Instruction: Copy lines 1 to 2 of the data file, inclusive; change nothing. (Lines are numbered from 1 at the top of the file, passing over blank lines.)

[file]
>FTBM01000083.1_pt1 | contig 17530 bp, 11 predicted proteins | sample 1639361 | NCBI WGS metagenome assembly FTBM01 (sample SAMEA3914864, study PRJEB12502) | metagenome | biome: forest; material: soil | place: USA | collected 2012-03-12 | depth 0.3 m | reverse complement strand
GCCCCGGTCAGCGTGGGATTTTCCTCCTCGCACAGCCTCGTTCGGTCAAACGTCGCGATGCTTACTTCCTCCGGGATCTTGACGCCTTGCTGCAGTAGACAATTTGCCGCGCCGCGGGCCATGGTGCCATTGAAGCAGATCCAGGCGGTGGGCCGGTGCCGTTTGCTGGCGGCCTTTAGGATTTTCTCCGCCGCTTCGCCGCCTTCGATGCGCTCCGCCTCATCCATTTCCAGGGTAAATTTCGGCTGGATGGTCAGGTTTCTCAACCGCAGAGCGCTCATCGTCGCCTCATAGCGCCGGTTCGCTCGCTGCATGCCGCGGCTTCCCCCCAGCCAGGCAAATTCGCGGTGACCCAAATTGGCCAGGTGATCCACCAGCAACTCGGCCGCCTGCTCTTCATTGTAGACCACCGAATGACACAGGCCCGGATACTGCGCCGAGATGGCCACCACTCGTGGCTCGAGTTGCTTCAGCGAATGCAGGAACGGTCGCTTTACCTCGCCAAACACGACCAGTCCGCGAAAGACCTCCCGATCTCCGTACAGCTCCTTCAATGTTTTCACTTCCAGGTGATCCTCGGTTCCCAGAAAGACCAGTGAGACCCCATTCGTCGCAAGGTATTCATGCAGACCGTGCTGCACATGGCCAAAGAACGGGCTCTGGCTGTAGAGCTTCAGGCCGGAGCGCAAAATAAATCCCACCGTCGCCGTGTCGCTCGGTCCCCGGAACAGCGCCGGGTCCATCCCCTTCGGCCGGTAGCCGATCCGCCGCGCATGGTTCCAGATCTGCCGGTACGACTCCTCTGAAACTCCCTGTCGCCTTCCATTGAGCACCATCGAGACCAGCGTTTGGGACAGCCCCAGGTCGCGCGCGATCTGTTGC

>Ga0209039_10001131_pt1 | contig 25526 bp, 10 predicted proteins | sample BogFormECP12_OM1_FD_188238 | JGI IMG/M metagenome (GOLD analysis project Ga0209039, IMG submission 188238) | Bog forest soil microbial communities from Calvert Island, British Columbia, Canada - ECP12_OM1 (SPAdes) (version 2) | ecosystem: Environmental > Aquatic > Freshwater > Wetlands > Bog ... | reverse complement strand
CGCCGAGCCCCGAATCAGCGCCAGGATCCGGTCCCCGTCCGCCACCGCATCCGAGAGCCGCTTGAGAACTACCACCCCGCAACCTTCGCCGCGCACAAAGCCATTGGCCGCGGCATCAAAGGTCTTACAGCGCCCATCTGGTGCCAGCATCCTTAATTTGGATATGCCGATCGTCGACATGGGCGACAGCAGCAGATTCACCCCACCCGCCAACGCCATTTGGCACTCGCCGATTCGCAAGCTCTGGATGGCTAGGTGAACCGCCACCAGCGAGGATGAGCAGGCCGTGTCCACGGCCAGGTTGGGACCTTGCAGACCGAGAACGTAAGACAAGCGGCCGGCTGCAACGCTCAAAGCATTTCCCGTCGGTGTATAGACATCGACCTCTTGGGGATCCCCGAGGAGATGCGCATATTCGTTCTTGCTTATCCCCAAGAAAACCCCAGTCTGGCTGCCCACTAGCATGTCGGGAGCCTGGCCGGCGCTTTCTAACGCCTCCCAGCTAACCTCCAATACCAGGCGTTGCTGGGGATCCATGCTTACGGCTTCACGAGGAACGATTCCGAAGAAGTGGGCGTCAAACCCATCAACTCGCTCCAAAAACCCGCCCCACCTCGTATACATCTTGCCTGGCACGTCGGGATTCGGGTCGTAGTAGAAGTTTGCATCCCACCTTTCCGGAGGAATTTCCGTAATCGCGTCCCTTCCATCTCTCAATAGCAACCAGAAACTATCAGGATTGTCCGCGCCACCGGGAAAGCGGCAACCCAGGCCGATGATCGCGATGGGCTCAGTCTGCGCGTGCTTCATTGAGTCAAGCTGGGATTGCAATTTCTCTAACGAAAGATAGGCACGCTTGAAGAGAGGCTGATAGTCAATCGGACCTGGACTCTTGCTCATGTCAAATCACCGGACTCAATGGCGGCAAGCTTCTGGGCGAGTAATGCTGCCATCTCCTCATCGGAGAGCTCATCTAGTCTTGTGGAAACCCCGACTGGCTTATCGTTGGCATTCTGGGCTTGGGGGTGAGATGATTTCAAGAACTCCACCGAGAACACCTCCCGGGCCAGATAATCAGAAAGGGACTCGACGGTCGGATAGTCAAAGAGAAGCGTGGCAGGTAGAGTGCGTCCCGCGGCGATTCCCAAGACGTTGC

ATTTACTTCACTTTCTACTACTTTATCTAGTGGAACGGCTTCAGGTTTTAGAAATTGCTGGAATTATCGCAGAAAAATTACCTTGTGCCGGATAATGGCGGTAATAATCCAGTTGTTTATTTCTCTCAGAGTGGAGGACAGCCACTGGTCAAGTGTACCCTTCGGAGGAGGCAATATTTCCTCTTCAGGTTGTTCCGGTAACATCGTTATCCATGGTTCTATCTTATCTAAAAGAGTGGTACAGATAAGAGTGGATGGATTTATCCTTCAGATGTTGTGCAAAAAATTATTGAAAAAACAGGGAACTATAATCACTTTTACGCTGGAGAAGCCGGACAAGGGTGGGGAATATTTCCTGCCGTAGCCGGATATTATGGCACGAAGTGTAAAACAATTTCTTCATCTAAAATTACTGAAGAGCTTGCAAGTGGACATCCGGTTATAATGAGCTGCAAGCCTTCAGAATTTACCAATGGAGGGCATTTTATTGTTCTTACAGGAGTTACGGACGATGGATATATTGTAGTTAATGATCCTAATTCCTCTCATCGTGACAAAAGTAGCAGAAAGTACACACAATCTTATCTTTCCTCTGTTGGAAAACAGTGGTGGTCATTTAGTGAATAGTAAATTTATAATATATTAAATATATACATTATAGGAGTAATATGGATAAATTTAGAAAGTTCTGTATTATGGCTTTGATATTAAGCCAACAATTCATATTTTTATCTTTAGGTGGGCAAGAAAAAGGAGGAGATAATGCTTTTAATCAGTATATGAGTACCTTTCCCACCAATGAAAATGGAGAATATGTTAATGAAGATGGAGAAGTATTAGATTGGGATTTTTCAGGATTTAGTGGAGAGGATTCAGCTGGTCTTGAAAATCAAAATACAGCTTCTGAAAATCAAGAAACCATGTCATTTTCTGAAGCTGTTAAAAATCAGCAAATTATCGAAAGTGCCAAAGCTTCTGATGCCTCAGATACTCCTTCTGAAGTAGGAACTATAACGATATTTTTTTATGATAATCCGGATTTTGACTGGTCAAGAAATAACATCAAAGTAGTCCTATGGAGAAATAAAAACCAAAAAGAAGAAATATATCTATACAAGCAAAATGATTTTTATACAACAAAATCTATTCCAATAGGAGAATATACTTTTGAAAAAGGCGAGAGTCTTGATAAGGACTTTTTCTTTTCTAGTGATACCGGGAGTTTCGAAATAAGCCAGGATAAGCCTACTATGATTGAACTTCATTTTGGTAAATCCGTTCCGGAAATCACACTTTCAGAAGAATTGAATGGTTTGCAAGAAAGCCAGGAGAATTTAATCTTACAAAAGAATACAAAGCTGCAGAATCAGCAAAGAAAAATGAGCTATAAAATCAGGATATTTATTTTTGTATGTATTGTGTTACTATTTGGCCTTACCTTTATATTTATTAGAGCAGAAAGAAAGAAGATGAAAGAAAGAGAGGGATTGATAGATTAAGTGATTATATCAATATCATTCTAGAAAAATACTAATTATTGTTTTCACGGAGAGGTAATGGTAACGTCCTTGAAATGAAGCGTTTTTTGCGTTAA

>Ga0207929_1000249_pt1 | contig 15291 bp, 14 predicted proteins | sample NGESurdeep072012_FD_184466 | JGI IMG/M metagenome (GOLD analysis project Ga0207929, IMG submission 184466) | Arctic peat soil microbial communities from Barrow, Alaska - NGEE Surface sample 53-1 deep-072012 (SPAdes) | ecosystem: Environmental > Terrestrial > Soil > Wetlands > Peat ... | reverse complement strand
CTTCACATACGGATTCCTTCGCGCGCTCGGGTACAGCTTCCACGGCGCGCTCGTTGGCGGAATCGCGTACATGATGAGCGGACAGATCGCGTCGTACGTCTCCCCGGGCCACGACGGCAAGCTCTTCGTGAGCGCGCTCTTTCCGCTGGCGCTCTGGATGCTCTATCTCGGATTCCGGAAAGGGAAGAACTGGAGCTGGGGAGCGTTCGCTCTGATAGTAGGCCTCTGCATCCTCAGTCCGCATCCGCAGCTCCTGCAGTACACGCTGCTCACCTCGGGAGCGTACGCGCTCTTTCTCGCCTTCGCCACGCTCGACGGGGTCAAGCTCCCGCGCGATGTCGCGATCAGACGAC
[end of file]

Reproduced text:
>FTBM01000083.1_pt1 | contig 17530 bp, 11 predicted proteins | sample 1639361 | NCBI WGS metagenome assembly FTBM01 (sample SAMEA3914864, study PRJEB12502) | metagenome | biome: forest; material: soil | place: USA | collected 2012-03-12 | depth 0.3 m | reverse complement strand
GCCCCGGTCAGCGTGGGATTTTCCTCCTCGCACAGCCTCGTTCGGTCAAACGTCGCGATGCTTACTTCCTCCGGGATCTTGACGCCTTGCTGCAGTAGACAATTTGCCGCGCCGCGGGCCATGGTGCCATTGAAGCAGATCCAGGCGGTGGGCCGGTGCCGTTTGCTGGCGGCCTTTAGGATTTTCTCCGCCGCTTCGCCGCCTTCGATGCGCTCCGCCTCATCCATTTCCAGGGTAAATTTCGGCTGGATGGTCAGGTTTCTCAACCGCAGAGCGCTCATCGTCGCCTCATAGCGCCGGTTCGCTCGCTGCATGCCGCGGCTTCCCCCCAGCCAGGCAAATTCGCGGTGACCCAAATTGGCCAGGTGATCCACCAGCAACTCGGCCGCCTGCTCTTCATTGTAGACCACCGAATGACACAGGCCCGGATACTGCGCCGAGATGGCCACCACTCGTGGCTCGAGTTGCTTCAGCGAATGCAGGAACGGTCGCTTTACCTCGCCAAACACGACCAGTCCGCGAAAGACCTCCCGATCTCCGTACAGCTCCTTCAATGTTTTCACTTCCAGGTGATCCTCGGTTCCCAGAAAGACCAGTGAGACCCCATTCGTCGCAAGGTATTCATGCAGACCGTGCTGCACATGGCCAAAGAACGGGCTCTGGCTGTAGAGCTTCAGGCCGGAGCGCAAAATAAATCCCACCGTCGCCGTGTCGCTCGGTCCCCGGAACAGCGCCGGGTCCATCCCCTTCGGCCGGTAGCCGATCCGCCGCGCATGGTTCCAGATCTGCCGGTACGACTCCTCTGAAACTCCCTGTCGCCTTCCATTGAGCACCATCGAGACCAGCGTTTGGGACAGCCCCAGGTCGCGCGCGATCTGTTGC